the balloon man will be coming.
The poem makes an odd list of creatures in voice, including a wren that sang about Machu Picchu and George Herbert imagining ‘All things are busie’, and at some point, the sentence stops being a question and becomes a statement. As it ends, though, the poem is still imminent; the balloon man is always coming round the corner. The poem can be ventured for the same reason that the wren and George Herbert can venture their versions – because the whistling balloon man is going to be coming, or is coming, or comes: a thought expressed in the delaying tactic of the syntax.
Another great pleasure of these four hundred or so pages is the animals. They are sometimes comforting, sometimes horrific. Occasionally they are symbols: a rat, as English insists, is also art (‘A Stuffed Shirt’). But the point of view of any animal here, whether mole or ephemerid, remains immanent. The attempt to inhabit is wonderful and comic, like Saint Francis’s tonsure. The excellent dog – ‘dog that I am’ – around the corner will always be coming; in this case, to ‘piss on dreariness’ (‘Promenade’). The cat throws off the voice that tries to speak from inside the cat. The poem is written in cat nonsense: ‘A cow or pig might look you in the eye only for a moment asking why am I, what am I, secreted in this mass, this melange, of meat and skin’ (‘Palingenesis); but the philosophical animal can’t be captured: ‘How emptied of swan they did swim along, / The swans.’ (‘Variation on Prose by Rudolf Kassner’).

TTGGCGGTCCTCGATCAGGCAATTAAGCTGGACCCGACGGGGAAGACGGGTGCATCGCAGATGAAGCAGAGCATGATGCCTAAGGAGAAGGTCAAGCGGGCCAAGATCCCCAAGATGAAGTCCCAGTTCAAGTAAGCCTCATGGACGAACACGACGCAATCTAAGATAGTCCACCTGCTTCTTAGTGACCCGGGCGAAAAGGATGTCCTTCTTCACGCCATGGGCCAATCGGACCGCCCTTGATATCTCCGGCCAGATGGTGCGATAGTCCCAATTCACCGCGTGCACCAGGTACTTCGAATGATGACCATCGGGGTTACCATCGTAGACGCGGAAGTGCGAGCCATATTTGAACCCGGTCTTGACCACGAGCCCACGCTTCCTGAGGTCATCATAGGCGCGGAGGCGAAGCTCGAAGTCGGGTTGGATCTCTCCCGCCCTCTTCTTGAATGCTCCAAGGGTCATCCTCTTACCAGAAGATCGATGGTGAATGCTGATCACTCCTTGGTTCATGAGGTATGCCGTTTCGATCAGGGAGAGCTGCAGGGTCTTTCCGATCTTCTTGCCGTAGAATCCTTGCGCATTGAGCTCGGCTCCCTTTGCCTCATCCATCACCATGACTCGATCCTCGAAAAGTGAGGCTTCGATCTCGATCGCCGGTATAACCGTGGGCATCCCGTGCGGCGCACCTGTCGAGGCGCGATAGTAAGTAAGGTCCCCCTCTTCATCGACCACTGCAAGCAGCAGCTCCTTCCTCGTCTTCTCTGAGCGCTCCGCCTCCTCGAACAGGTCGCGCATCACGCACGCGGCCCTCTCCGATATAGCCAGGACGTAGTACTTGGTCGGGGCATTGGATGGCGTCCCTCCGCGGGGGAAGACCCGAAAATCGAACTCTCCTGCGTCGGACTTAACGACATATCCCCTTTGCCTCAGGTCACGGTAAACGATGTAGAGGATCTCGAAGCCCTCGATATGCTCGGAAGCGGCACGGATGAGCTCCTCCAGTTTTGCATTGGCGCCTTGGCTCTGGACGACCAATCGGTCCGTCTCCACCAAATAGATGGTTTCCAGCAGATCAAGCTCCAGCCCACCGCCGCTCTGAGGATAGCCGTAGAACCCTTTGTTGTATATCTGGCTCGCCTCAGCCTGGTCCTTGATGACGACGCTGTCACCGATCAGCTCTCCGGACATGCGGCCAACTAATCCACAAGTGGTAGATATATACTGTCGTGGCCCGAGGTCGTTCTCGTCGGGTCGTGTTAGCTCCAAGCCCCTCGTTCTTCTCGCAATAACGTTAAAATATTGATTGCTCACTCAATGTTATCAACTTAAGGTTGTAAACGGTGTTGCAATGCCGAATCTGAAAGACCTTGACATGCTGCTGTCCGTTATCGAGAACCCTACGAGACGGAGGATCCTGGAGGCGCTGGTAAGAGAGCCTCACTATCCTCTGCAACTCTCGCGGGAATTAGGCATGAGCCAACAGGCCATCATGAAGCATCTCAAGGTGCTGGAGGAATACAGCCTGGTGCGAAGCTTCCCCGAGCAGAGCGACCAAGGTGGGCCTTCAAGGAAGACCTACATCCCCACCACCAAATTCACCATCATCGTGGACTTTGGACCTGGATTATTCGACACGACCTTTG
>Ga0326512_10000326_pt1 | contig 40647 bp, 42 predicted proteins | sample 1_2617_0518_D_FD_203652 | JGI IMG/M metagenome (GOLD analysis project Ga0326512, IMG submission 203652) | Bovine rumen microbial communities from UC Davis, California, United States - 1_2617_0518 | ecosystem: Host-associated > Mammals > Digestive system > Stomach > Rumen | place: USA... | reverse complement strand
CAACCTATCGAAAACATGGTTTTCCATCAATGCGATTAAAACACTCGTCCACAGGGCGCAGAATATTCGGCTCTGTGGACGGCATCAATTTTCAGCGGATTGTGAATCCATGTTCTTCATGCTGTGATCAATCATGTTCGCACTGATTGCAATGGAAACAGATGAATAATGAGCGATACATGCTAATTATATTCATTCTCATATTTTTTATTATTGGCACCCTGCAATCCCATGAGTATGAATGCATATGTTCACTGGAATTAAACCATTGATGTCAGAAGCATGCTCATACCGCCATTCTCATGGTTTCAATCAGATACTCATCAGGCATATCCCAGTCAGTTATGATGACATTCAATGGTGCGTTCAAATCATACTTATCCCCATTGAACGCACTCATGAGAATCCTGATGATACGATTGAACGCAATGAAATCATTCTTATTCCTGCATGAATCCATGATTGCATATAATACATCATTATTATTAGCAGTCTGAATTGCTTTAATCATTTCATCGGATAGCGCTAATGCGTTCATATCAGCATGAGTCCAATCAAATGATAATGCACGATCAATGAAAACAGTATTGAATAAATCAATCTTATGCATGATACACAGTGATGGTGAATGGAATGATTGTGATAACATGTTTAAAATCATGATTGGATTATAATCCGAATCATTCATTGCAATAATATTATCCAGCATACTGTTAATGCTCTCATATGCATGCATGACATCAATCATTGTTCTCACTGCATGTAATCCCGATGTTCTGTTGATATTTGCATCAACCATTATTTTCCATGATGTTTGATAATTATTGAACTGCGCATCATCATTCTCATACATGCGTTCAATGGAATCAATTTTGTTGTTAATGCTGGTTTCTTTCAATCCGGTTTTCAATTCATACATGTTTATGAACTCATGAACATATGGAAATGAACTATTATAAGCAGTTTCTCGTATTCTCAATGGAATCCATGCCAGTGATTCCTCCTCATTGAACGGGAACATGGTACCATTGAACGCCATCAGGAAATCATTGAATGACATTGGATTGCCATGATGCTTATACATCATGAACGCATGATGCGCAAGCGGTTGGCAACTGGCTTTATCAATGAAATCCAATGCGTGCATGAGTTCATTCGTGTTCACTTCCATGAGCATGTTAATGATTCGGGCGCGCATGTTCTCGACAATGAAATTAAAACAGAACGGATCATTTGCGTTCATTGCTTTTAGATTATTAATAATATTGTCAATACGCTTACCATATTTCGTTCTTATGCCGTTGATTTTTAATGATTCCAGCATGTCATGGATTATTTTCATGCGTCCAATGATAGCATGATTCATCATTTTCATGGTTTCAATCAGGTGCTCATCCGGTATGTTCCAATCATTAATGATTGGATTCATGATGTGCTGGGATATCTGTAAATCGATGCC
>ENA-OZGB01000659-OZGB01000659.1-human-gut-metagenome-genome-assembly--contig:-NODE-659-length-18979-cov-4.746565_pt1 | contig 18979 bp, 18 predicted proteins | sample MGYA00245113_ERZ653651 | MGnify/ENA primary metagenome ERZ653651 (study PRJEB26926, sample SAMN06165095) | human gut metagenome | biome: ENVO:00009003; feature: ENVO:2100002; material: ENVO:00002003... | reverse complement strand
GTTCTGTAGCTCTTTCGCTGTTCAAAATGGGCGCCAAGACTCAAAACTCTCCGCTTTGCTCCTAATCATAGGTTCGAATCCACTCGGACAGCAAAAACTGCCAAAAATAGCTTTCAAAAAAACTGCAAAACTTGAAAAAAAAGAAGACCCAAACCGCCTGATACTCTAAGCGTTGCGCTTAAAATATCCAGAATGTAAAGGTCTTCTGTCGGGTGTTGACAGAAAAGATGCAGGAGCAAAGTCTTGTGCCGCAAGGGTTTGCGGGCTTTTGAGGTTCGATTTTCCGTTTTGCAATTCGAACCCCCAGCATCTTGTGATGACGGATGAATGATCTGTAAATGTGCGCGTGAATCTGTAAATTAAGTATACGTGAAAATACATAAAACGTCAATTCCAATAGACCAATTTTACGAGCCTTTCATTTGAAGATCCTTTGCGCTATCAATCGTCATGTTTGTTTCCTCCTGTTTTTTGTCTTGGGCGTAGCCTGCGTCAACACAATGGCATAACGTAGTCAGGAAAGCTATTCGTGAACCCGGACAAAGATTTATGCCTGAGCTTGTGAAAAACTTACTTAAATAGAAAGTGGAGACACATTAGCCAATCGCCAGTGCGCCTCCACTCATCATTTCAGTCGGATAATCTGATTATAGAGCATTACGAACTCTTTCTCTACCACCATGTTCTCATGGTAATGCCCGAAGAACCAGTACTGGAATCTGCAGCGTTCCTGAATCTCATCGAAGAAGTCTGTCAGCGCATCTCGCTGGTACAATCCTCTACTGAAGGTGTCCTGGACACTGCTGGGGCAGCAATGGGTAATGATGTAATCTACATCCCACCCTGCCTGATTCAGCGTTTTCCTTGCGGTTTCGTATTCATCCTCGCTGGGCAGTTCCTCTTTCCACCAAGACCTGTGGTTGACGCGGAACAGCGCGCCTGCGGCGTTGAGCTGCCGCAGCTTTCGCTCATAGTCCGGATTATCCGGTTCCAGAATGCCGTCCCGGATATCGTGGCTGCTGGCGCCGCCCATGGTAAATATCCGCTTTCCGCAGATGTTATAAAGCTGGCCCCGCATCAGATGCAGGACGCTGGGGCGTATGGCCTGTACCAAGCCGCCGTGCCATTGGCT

Over the six parts of ‘A Keeper of the Reliquary’ – one of the book’s final poems – the ‘I’ is Middleton (or no one in particular), the phantom of a dead anarchist Malatesta, a cicada in a ‘Costume cut from my own juice’, and a token (which I imagine as the relic of the reliquary). Malatesta’s language is swaggeringly plain; the voice of the high-minded, passive-aggressive relic stuck in a tube on a lintel is brittle and willfully structured. It says:
I blessed the house, I alone
knew what I said;
slide me from the tube,
unfold the roll of me,
my letters spell no noise.
This is the missing thing heard from the inside. Throughout the poem, verbs are shifted to the ends of sentences, delaying action. In the relic’s case, the critical verb ironically ends its section: ‘my silence lost, again I begin’.
Christopher Middleton is in his late eighties, and it is temping to see evidence in these poems of their poet getting older. It is tempting to say Middleton’s touch becomes surer as he more fully renounces himself. Prospero comes up quite a bit. This volume, in which poems are placed broadly but not entirely chronologically, encourages a less linear reading. The 2007 collection, The Tenor on Horseback, precedes the poems of Poems 2006–2009 (Shearsman) and the section containing poems omitted mistakenly from Collected Poems (Carcanet, 2008) appears after 2012’s A Keeper of the Reliquary. In the seven years covered, Middleton produced eight collections. Collected Later Poems ends with an ‘Interim’ section, which gives the heartening impression that he has already outworked the book and, therefore, that it is not really ending.